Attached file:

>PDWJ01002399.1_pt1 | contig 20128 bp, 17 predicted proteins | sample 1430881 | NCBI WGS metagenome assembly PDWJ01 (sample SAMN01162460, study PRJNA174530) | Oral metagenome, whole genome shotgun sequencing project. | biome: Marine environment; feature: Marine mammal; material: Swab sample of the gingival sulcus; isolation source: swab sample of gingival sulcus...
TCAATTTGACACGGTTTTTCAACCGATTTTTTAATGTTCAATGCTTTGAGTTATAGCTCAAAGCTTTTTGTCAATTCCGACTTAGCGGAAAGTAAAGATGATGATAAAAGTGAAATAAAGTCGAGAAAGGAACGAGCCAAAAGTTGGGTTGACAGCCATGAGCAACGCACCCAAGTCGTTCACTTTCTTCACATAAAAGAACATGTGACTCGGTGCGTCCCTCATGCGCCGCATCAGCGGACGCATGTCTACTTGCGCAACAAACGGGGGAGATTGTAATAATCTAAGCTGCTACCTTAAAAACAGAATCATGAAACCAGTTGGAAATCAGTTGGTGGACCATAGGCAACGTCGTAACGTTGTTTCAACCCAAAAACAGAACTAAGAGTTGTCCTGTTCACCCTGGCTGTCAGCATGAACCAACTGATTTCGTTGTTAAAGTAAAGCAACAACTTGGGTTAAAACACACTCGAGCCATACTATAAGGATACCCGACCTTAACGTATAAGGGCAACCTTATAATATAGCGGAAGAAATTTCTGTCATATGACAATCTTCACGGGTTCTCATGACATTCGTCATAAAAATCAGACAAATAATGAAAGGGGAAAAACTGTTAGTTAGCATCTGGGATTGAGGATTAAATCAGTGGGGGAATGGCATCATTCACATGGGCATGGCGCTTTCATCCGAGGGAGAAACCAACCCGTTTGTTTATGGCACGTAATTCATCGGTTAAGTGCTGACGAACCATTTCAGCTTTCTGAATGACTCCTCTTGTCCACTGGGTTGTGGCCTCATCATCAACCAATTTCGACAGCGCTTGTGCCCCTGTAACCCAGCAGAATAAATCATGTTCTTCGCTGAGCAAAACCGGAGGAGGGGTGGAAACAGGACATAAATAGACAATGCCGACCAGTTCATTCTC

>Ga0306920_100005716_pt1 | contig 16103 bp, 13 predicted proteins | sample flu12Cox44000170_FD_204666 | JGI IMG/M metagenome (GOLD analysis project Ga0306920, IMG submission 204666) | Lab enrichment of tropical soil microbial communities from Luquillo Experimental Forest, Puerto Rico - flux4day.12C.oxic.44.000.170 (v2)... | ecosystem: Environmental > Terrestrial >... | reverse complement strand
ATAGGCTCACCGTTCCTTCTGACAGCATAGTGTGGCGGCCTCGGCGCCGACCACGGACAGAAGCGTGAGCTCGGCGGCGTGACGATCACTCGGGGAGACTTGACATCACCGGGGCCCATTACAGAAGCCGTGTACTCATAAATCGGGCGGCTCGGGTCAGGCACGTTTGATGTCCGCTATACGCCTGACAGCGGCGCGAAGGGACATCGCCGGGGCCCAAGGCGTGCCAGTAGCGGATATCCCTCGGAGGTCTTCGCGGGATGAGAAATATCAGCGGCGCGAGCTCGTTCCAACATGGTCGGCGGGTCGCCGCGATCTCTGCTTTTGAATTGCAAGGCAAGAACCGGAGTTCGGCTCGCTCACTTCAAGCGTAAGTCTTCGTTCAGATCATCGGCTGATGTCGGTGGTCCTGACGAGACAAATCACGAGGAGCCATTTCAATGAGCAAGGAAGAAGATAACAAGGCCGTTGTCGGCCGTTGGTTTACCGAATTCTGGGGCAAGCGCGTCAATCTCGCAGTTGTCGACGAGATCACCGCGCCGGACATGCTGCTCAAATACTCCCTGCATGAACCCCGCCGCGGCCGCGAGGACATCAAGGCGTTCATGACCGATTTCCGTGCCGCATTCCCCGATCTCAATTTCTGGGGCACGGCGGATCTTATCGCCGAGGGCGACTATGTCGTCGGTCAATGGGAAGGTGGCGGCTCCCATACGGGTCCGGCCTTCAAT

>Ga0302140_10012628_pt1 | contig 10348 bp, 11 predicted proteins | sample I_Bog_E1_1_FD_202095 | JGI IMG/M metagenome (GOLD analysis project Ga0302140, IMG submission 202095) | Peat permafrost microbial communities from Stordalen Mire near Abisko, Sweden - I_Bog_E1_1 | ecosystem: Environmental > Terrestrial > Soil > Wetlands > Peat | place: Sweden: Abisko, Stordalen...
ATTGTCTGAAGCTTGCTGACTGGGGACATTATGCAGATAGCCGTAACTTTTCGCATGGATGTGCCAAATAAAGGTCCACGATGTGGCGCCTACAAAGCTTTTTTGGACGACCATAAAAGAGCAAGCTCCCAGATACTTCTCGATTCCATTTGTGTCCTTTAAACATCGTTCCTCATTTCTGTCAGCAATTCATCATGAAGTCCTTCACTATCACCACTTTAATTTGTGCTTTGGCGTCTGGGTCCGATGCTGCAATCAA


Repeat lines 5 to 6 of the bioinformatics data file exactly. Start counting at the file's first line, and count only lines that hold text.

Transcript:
>Ga0302140_10012628_pt1 | contig 10348 bp, 11 predicted proteins | sample I_Bog_E1_1_FD_202095 | JGI IMG/M metagenome (GOLD analysis project Ga0302140, IMG submission 202095) | Peat permafrost microbial communities from Stordalen Mire near Abisko, Sweden - I_Bog_E1_1 | ecosystem: Environmental > Terrestrial > Soil > Wetlands > Peat | place: Sweden: Abisko, Stordalen...
ATTGTCTGAAGCTTGCTGACTGGGGACATTATGCAGATAGCCGTAACTTTTCGCATGGATGTGCCAAATAAAGGTCCACGATGTGGCGCCTACAAAGCTTTTTTGGACGACCATAAAAGAGCAAGCTCCCAGATACTTCTCGATTCCATTTGTGTCCTTTAAACATCGTTCCTCATTTCTGTCAGCAATTCATCATGAAGTCCTTCACTATCACCACTTTAATTTGTGCTTTGGCGTCTGGGTCCGATGCTGCAATCAA